I stopped at an unmanned aid station forever. Sitting there alone I decided to spruce it up a bit. I picked up some trash, wiped down the table, and tidied up the water station. Gosh, anything to keep from running. I thought of times when my wife was trying to help me at an aid station, and I’d been short or cross with her because I was in such a hurry. At one point in the race, I was going so slow, really, it was funny. I was on a gentle downhill, lovely single track I’d normally want to hammer down, and I was barely creeping along at a slow walk. I was going so super slow when I came into a clearing that appeared to be a scene from a Disney movie. There were curious deer, scurrying chipmunks, and singing birds, peacefully, doing their thing. So non-threatening was my pace that I actually had to wait for the deer to get off the trail so I could proceed. I had a little chuckle, and wondered how such a thing might have struck me had I been having a “good day.” Would I have even noticed them at all? If I had, would I have been annoyed at the cost of the few seconds for them to clear the trail?
It was at that moment that my mind snapped clearly to an image from Dallas. There is a hill I run, and I know every inch of it. I know that if it takes me three more seconds to get to this tree, then that signpost will be x or y or whatever. I love my little hill, and I trust it as my lovely little golden calf. I use it often in training, and as races draw near I have near-superstitious levels of practice as I do a taper routine on it. I know that if I can do x one week out, then y will be my confident outcome on race day. I’ve been doing this for years and I am attached to the practice in that peculiar manner of devoted neurosis known only to athletes and total nuts. So a week out from Angel Fire I went to my trusty hill to do my ritual and found it was totally blanketed in wildflowers. Mexican hats, Queen Anne’s lace, Indian paintbrush, and other flowers just bursting. The coincidence of warmth and rain had conspired to produce a bumper crop of flowers the likes of which I’d never seen–and I’ve been running this hill since 1989. Keep in mind, this hill is normally a barren little strip of overused Dallas hard dirt, which means it’s fast. But, it was not fast that day; I struggled. I pushed and fought and cussed and kicked through vines and leaves and petals which all conspired to slow me down. What a pity that on the day I really needed a fast workout, my hill was impenetrable with flowers.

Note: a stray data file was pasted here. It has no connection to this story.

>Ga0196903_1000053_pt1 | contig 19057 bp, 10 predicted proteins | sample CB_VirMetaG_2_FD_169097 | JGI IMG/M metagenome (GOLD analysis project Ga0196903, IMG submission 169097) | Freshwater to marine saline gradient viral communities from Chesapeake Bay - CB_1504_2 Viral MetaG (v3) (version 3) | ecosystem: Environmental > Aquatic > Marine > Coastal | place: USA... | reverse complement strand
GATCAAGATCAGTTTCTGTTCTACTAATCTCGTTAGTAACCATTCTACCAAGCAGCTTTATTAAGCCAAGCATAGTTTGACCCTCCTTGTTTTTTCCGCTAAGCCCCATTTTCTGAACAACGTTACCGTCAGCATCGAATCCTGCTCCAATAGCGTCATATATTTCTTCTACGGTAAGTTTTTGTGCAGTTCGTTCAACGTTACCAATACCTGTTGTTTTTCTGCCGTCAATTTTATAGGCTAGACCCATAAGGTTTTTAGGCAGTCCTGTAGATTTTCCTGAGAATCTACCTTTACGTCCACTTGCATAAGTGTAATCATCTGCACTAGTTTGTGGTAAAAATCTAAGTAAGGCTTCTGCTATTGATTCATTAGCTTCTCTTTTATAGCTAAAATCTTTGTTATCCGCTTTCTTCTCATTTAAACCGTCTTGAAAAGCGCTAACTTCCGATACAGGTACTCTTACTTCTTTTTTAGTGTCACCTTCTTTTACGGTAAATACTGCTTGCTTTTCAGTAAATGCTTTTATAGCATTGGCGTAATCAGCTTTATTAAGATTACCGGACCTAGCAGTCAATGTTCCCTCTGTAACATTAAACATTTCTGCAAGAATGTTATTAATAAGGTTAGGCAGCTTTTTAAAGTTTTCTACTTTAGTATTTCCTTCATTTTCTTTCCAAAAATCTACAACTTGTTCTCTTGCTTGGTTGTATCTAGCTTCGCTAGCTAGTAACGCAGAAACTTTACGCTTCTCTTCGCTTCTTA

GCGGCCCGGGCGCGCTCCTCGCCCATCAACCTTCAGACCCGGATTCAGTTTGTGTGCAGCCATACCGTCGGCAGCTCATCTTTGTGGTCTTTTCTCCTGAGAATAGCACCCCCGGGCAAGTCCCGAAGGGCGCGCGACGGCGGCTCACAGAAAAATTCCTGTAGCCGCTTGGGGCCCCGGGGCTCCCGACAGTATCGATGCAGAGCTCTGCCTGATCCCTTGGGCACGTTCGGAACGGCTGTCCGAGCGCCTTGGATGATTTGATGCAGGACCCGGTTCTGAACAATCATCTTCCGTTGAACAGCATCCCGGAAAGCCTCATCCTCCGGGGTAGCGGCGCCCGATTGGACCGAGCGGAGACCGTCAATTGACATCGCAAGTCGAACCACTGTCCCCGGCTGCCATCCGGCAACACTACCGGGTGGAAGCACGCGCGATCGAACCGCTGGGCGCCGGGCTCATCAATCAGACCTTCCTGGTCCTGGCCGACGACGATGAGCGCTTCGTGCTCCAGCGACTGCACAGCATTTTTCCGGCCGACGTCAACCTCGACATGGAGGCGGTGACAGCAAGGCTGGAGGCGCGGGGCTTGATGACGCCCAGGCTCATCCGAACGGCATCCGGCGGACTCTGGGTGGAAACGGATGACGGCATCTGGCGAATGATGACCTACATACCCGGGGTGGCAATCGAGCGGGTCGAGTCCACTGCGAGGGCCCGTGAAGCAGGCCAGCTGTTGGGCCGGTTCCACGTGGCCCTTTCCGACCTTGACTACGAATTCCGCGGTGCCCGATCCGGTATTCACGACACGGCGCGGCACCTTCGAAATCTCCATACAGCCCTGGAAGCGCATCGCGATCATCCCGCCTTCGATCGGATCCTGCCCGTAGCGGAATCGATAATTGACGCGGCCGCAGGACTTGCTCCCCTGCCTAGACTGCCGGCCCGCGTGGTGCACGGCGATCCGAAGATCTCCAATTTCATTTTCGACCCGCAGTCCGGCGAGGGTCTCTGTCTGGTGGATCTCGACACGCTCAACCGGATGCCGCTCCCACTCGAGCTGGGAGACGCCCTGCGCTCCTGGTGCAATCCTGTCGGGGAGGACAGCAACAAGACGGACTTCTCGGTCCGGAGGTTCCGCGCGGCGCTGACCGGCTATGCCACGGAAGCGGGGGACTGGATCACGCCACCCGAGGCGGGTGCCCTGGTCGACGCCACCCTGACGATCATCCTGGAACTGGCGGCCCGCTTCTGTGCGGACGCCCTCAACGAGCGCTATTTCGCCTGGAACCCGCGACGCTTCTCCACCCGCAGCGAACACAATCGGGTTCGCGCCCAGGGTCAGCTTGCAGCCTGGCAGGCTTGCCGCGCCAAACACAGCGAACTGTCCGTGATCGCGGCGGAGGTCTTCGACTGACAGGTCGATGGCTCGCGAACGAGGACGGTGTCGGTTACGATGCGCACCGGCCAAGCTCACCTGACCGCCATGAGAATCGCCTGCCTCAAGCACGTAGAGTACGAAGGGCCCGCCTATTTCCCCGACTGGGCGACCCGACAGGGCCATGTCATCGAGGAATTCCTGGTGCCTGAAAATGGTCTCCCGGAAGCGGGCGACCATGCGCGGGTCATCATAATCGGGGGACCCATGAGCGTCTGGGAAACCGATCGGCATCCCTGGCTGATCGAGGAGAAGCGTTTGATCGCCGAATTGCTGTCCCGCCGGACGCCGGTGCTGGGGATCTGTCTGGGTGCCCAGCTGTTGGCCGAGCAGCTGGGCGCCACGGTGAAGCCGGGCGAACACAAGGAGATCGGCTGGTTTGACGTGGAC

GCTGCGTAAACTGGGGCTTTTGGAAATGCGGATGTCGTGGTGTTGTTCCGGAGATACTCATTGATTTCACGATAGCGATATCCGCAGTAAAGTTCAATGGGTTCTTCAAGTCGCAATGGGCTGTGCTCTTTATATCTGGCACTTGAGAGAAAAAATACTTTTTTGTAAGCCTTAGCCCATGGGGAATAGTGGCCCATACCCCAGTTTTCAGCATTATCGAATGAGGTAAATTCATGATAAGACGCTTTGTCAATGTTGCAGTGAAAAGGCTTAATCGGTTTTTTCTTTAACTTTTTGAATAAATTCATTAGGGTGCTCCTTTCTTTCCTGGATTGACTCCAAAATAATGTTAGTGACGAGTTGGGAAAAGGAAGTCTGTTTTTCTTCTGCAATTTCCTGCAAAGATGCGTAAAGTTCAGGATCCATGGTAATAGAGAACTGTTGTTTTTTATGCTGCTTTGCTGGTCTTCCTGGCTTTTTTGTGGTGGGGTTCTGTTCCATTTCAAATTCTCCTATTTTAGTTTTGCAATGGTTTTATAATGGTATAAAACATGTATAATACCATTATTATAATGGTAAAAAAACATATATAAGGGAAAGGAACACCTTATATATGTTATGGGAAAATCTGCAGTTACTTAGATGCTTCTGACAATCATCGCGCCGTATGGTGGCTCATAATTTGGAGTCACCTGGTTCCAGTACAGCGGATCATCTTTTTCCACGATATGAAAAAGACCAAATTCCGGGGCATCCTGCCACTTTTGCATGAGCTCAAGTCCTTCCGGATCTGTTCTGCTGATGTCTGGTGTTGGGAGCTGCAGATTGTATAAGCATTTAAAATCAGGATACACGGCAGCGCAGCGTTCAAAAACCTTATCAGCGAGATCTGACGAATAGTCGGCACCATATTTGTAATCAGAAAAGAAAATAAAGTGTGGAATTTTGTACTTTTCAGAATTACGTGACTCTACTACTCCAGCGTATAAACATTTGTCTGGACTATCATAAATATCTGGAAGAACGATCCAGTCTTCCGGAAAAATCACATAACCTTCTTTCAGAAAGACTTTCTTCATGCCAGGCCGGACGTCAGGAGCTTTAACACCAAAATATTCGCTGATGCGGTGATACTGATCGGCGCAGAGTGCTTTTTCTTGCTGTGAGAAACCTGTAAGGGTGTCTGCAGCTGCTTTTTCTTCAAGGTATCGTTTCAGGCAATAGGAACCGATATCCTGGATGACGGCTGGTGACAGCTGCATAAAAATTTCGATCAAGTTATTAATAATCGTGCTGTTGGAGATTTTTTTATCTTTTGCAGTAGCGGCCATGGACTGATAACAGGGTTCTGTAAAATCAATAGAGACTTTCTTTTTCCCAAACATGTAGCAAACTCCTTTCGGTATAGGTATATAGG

Pity indeed, as I realized a week later the sad metaphor that waited patiently for my attention. My life is covered with flowers, yet, I fight them. How often do I miss the gift? How often do I push against the inconvenient interruptions that mask, indeed constitute, my true callings? The chance to pay a bill for clean water that most in the world don’t have; the traffic jam that slows me down in my solid, reliable, car; or the difficult conversations with loved ones that actually give enough of a damn about me to try to connect? Or what of the outright interruptions?– needs of a small child calling me from bed or work, an aging parent, a neighbor–whoever challenges my agenda of the moment? If I view these as interruptions, I miss my true calling to be alive, and to be a source of life for them…and I suppose the only voice I’d hear is my own.
The way the Angel Fire 50 is laid out, I passed my truck a few times. Thanks to my slower pace, the sun was setting on my truck all afternoon and so I got to see a certain angle of illumination. On the back window of that truck is small handprint. The print is made of grime and mud and God only knows what. The print belongs to a young boy: my son. I love this boy more than life itself, yet I yelled at him for making the print on the window. The print now glowing in the sun becomes an icon, a visual portal to a deeper place. Running through confession, contrition, and on to amendment, I wonder now why I yelled at the boy? Why I fight against the flowers. Some day this boy will be too old to play with mud, and too grown up to be carefree running about in a world with sticky handprints. If failure opens me to this truth, then it is no failure at all. And, if my weakness on that course, that day, could yield some fruit, then it could be powerful indeed.
– Matthew Crownover
Posted on 18 Jul 2013